Jet Black (The Syranglers)

imageJet Black, the English drummer and founder member of punk rock / new wave band The Stranglers was born 26 August 1938, Ilford, Essex. Initially Black was a successful businessman up until the mid-1970s, owning a fleet of ice cream vans, and an off-licence in Guildford, called ‘The Jackpot’.this establishment was the base for the early Stranglers. He was also the owner of one of the earliest home brewing equipment companies, at the time of a vogue in home brewing. He became a full-time professional musician in the mid-1970s and met Hugh Cornwell of band Johnny Sox after reading an advertisement in the Melody Maker magazine. Cornwell joined Black in The Stranglers in 1974.

The Stranglers are an English punk rock music group.Scoring some 23 UK top 40 singles and 17 UK top 40 albums to date in a career spanning four decades, the Stranglers are the longest-surviving and most “continuously successful” band to have originated in the UK punk scene of the mid to late 1970s. Beginning life as the Guildford Stranglers on 11 September 1974 in Guildford, Surrey, they originally built a following within the mid-1970s pub rock scene. While their aggressive, no-compromise attitude identified them as one of the instigators of the UK punk rock scene that followed, their idiosyncratic approach rarely followed any single musical genre and the group went on to explore a variety of musical styles, from New Wave,art rock and gothic rock through the sophisticated pop of some of their 1980s output.They had major mainstream success with their single “Golden Brown”. Their other hits include “No More Heroes”, “Peaches”, “Always the Sun” and “Skin Deep”.The Stranglers’ early sound was driven by Jean-Jacques Burnel’s melodic bass, but also gave prominence to Dave Greenfield’s keyboards at a time when the instrument was seen as unfashionable. Their early music was also characterised by the growling vocals and sometimes misanthropic lyrics of both Jean-Jacques Burnel and Hugh Cornwell. Over time, their output gradually grew more refined and sophisticated. Summing up their contribution to popular music, critic Dave Thompson later wrote: “From bad-mannered yobs to purveyors of supreme pop delicacies, the group was responsible for music that may have been ugly and might have been crude – but it was never, ever boring.”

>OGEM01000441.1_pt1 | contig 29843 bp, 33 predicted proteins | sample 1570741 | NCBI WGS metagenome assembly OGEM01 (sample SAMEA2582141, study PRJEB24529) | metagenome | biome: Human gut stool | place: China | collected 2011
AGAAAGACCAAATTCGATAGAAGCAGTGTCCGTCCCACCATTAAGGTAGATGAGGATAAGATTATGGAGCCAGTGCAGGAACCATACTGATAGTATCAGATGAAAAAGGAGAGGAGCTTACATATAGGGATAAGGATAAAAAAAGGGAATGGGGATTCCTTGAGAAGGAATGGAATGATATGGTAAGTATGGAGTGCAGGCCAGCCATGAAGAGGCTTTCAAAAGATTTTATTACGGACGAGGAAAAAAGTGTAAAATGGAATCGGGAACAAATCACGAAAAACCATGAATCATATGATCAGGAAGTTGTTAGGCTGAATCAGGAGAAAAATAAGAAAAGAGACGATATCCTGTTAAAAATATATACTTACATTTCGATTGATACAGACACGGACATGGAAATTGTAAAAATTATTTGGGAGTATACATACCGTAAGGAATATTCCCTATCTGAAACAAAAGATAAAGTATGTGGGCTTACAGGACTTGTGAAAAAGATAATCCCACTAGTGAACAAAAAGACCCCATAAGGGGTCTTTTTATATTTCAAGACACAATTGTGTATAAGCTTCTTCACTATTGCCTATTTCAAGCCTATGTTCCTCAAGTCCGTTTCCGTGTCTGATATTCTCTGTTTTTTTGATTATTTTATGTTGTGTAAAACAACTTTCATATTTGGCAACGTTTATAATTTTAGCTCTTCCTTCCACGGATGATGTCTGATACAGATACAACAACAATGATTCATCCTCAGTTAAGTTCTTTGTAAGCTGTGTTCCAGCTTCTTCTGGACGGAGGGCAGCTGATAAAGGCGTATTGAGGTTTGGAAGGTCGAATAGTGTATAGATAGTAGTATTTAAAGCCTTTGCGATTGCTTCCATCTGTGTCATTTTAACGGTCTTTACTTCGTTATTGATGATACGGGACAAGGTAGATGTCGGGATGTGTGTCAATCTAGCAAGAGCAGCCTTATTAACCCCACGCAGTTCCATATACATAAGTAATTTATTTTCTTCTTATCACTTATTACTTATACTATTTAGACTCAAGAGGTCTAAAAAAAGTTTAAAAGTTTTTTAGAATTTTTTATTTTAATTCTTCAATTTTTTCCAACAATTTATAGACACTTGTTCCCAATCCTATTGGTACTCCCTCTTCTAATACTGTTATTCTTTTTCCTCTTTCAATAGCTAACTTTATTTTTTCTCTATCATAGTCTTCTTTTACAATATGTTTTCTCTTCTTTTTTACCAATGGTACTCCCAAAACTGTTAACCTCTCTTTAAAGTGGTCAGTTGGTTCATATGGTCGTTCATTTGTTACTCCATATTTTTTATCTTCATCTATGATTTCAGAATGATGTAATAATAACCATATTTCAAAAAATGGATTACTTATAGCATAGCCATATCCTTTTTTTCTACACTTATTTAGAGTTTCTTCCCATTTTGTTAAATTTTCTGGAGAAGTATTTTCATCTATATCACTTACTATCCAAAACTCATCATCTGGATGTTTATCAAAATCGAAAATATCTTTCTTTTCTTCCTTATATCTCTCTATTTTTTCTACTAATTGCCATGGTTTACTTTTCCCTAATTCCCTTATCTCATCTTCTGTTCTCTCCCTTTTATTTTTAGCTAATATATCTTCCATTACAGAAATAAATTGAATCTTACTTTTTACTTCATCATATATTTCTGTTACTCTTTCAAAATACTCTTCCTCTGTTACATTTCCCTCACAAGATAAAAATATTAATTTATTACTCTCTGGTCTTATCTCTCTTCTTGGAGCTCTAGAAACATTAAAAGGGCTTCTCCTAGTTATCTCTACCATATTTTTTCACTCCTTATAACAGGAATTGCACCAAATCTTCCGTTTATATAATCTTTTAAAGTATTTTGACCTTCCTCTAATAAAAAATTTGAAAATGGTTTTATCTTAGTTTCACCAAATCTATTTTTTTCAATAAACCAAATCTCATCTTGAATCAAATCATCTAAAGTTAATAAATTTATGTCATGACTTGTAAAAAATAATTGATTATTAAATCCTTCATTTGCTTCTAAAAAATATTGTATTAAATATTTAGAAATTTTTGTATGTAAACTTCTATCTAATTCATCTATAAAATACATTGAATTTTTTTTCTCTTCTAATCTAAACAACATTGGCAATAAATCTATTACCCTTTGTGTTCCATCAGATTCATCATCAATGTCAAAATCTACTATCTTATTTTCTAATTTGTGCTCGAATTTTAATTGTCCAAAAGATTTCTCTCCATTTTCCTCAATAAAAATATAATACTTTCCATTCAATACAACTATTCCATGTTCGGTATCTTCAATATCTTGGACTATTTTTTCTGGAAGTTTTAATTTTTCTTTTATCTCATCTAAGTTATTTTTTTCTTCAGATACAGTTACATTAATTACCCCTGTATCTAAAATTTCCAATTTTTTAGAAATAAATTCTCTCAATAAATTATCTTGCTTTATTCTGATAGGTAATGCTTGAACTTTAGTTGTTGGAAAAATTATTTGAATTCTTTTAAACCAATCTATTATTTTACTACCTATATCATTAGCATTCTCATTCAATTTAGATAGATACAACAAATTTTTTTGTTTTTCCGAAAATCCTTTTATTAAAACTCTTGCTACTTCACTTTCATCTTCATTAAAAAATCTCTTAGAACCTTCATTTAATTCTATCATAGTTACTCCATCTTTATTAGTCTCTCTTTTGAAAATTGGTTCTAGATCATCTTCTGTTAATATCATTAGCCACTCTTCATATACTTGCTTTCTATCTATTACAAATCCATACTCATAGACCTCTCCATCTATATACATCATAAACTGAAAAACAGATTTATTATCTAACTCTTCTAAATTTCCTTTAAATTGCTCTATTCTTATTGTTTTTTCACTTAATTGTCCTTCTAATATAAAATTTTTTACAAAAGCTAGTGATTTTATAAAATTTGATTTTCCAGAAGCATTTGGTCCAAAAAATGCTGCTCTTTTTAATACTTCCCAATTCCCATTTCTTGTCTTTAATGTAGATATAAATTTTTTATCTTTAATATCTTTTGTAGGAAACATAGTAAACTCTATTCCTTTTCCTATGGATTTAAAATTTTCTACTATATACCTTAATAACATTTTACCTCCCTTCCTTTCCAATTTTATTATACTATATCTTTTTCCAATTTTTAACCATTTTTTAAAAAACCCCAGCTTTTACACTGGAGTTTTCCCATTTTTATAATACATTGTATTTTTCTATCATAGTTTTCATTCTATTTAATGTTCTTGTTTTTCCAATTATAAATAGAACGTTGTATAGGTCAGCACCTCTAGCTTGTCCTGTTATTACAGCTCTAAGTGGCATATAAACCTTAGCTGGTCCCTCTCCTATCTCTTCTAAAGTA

His style is usually simple and jazz-influenced, although “Duchess” and “Down in the Sewer” are examples of Stranglers songs that feature more frantic drumming. In the mid-1980s, Black elected to cease playing acoustic drums in the recording studio and used aSimmons kit triggered by pick-ups, most notably on the Feline and Aural Sculpture albums. Black is still currently drumming for The Stranglers, despite his advancing years. His name is frequently chanted by the crowd at concerts.Speaking ahead of their 2008/2009 tour, Stranglers bassist Jean-Jacques Burnel said: “None of us are getting any younger but our drummer, Jet Black, is 70 now so I don’t know how much longer he’s going to want to carry on. I mean, he was always a lot older than the rest of the band but I don’t think we’d carry on without him.”However, in October 2009, it was announced that the band (featuring Black) would embark on a 16-date tour in February and March 2010 and a full UK tour took place starting in March 2011.

John Buchan

Scottish novelist, historian and Unionist politician John Buchan, 1st Baron Tweedsmuir GCMG GCVO CH PC was born 26 August 1875. Buchan was brought up in Kirkcaldy, Fife, and spent many summer holidays in Broughton, in the Scottish Borders. There he developed a love of walking, as well as for the local scenery and wildlife, which often featured in his novels; the name of a protagonist in several of Buchan’s books—Sir Edward Leithen—is borrowed from the Leithen Water, a tributary of the River Tweed. After attending Hutchesons’ Grammar School, Buchan was awarded a scholarship to the University of Glasgow at age 17, where he studied classics, wrote poetry, and became a published author. With a junior Hulme scholarship, he moved on in 1895 to study Literae Humaniores (the Oxonian term for the Classics) at Brasenose College, Oxford, alongside Hilaire Belloc, Raymond Asquith, and Aubrey Herbert. Buchan won both the Stanhope essay prize, in 1897, and the Newdigate Prize for poetry the following year, as well as being elected as the president of the Oxford Union and having six of his works published. It was at around the time of his graduation from Oxford that Buchan had his first portrait painted, done in 1900 by a young Sholto Johnstone Douglas.